July is National Blueberry Month, and we’re celebrating with lots of great information and recipes.
Blueberries are native to North America, and are related to cranberries and bilberries. While people have been harvesting wild blueberries for centuries, it wasn’t until the early 20th century that garden varieties were propagated.
Growing blueberry plants is relatively easy, and they make a lovely addition to your yard or garden. They grow as a shrub, and are often planted in containers because they require a bit more acidic soils than most plants. Blueberry bushes are attractive year-round. In the spring, their delicate flowers attract bees, and in the fall, their leaves turn a brilliant red.
These delicious little berries are jam packed with vitamins and nutrients, making them a tiny powerhouse of sweet goodness! They’re high in manganese, vitamins C and K, and many cancer-fighting phytonutrients.
While growing blueberries is relatively easy, picking the right plant for your garden might be a bit daunting. There are several things you need to know to select the right variety for your garden:
Highbush and Lowbush
Highbush blueberries (V. corymbosum) can grow to be nearly 8 feet tall. They also produce some of the largest, juiciest berries, which is why they are the foundation of the blueberry growing industry. The highbush variety was first grown as a commercial crop of the early 1900s when Elizabeth White and Frederick Coville of Whitesbog, New Jersey, began identifying superior wild plants and developing improved cultivars. To grow well, these varieties require an acidic soil and a fairly long chill period. Some popular varieties to consider are Chandler and Legacy.
Lowbush blueberries are low growing varieties and are descended from V. angustifolium. Like many Highbush varieties, they are often simply superior cultivars of wild plants. Their diminutive size make them ideal for smaller gardens, and some can even be grown in small containers, like the Top Hat. The berries tend to be small but quite flavorful. They also need a long winter chill period and acidic soil to do well.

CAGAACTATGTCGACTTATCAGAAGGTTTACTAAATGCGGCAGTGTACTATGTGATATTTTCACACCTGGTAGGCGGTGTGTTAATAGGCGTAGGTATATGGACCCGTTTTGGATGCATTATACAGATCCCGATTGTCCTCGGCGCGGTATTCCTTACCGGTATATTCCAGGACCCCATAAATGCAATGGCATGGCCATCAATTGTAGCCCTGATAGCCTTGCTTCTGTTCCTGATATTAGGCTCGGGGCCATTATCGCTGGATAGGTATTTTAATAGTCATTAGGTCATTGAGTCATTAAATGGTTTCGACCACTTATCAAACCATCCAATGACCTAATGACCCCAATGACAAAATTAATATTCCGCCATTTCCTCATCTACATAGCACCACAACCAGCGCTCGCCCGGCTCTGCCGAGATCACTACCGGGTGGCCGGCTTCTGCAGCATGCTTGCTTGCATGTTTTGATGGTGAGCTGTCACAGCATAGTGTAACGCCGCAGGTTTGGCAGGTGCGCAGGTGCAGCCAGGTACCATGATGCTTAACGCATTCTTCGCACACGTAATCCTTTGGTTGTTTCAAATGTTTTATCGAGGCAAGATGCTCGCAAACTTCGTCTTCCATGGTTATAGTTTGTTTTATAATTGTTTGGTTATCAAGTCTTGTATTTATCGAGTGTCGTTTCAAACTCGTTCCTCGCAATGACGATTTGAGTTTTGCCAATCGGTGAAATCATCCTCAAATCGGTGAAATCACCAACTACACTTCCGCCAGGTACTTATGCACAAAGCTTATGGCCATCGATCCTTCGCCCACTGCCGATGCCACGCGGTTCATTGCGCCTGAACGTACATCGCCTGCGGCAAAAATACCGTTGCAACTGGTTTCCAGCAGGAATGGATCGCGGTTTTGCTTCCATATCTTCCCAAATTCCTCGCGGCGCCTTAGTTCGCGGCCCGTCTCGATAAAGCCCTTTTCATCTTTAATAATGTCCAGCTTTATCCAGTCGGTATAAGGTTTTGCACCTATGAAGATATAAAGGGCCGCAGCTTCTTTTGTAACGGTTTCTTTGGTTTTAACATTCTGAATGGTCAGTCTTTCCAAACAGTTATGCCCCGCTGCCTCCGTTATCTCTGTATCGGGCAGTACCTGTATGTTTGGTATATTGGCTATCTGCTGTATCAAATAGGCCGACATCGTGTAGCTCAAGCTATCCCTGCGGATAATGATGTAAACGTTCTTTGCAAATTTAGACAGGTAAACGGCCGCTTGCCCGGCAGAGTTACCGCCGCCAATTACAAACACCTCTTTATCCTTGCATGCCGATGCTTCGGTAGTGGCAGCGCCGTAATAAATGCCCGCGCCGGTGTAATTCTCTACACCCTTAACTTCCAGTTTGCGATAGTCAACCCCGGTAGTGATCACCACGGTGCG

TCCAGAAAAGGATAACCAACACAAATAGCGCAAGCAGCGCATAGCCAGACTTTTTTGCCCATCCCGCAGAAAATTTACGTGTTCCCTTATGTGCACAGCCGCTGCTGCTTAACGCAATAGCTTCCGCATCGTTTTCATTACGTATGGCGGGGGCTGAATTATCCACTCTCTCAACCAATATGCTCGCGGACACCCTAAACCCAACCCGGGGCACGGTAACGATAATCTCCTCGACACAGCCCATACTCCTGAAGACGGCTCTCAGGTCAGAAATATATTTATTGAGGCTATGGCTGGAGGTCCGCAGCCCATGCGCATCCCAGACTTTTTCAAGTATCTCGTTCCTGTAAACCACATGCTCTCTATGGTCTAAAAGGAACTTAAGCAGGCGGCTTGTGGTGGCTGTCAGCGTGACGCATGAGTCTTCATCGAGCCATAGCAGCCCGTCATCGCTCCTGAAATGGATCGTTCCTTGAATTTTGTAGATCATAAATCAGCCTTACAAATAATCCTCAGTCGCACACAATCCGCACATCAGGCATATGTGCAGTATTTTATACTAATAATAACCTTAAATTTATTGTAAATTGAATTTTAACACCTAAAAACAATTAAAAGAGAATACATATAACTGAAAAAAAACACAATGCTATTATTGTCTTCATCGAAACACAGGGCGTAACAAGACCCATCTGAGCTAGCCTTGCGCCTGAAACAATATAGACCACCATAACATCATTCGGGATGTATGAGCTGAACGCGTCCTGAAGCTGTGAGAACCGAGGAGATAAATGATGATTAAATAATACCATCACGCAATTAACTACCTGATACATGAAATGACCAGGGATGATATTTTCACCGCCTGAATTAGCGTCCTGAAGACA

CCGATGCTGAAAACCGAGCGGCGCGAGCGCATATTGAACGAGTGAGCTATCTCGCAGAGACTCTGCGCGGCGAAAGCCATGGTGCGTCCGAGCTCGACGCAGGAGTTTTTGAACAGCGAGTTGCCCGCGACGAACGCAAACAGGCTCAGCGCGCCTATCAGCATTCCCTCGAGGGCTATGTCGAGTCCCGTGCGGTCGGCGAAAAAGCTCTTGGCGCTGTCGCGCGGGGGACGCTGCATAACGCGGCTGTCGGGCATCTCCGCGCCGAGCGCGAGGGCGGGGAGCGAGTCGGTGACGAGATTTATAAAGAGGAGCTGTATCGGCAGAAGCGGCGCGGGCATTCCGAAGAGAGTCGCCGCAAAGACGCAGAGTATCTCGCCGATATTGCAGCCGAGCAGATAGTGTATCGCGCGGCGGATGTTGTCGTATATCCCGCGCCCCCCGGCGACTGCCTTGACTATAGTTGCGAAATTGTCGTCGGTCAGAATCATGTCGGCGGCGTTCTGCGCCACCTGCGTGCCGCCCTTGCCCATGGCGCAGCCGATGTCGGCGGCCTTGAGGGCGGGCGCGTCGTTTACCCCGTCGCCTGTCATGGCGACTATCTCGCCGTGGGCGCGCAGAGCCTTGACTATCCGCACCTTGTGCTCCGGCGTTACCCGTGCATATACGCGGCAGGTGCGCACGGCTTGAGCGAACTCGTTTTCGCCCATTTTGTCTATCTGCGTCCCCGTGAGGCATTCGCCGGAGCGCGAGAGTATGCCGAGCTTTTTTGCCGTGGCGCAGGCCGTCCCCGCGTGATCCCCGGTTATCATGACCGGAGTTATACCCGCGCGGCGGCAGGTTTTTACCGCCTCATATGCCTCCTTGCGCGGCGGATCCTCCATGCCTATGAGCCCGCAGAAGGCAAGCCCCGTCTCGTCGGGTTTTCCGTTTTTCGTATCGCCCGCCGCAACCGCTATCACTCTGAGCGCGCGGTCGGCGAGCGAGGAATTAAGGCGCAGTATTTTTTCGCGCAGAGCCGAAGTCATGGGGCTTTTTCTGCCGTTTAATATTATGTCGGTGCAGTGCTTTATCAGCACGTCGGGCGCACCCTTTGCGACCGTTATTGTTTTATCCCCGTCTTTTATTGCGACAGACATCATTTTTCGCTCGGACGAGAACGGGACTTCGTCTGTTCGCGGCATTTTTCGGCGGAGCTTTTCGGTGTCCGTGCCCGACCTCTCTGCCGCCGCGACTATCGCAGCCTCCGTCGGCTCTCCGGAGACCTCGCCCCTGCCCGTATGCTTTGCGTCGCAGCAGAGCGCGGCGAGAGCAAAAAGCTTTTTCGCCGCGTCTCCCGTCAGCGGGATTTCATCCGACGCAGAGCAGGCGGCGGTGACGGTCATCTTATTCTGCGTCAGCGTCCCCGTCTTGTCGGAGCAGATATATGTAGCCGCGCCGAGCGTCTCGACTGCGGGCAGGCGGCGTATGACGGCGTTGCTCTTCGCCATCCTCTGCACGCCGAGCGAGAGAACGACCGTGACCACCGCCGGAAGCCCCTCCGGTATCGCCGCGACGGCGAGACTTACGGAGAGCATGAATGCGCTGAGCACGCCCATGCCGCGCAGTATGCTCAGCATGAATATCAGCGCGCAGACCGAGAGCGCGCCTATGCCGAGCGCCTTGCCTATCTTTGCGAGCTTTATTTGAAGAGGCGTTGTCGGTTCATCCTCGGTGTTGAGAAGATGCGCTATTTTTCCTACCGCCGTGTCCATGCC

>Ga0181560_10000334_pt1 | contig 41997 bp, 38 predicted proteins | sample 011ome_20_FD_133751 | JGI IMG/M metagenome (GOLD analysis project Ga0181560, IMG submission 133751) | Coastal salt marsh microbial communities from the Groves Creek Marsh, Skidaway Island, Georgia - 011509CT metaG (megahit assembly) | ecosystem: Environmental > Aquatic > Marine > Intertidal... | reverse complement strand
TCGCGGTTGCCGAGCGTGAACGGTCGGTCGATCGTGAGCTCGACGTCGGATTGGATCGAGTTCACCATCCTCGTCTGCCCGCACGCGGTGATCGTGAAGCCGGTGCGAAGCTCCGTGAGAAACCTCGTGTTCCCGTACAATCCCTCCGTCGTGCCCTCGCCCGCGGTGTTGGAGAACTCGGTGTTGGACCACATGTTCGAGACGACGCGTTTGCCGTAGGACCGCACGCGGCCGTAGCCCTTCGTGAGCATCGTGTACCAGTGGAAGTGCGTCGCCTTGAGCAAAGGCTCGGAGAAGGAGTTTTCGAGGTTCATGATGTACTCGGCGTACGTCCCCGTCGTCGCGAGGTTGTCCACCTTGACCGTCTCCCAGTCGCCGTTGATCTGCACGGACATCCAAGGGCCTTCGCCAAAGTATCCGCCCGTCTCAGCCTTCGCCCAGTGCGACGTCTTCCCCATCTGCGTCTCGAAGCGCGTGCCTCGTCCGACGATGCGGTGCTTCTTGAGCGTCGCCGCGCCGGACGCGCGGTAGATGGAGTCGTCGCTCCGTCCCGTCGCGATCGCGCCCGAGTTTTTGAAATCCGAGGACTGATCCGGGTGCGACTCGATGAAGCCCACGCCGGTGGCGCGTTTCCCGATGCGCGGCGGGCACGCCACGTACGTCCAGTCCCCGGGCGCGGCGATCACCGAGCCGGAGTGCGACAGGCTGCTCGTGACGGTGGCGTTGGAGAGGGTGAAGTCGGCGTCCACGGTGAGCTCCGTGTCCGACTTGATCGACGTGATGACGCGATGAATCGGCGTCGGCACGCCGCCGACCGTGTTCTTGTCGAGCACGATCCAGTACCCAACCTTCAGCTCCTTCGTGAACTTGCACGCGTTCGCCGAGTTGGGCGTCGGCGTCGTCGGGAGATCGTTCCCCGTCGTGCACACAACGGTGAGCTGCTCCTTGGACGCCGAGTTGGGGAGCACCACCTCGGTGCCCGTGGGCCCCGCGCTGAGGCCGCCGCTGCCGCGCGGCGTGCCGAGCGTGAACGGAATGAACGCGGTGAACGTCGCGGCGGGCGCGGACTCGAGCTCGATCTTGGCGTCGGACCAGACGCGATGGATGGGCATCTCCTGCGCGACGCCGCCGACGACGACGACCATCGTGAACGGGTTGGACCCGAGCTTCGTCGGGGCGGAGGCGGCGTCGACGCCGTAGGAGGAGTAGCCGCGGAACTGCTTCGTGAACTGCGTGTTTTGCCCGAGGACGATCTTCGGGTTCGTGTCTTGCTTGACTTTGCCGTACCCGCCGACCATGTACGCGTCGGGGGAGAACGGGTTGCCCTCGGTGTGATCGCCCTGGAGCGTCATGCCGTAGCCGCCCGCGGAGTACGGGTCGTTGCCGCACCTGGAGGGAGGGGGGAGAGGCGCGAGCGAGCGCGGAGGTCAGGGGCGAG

Northern and Southern
Most Highbush plants are Northern varieties, like Blueray, and have been cultivated to grow well in the colder, northern regions. These varieties require at least 1000 chill hours. They are primarily self pollinating, and can be grown as solo plants, but tend to bear more and larger fruit when planted with a second variety. These northern varieties require more acidic soil than many southern varieties.
Southern Highbush blueberries are hybrids of the Northern varieties that have been bred with various southern wild species (V. ashei , V. darrowi). They can tolerate some heat and mild winters and do well in warmer and drier areas. There are even some varieties with chill requirements as low as 100 hours, with most ranging from 200 to 500 hours. Southern Highbush do require at least two varieties for cross-pollination, but their soil requirements are less stringent than the northern varieties. Some favorites are Jewel and Misty
Early-, Mid-, and Late-Season
Depending on the type of plant and growing conditions, blueberries can be harvested any time from May to August. Early-season plants, like Reka and O’Neal, as you would imagine, typically bear fruit earliest in the season, with Mid-season plants, like Bluecrop and Emerald, coming in around June, and Late-season berries, like Sunshine Blue and Chandler, ripening in July and August. If you plant a several of each, you can have fresh blueberries all summer long.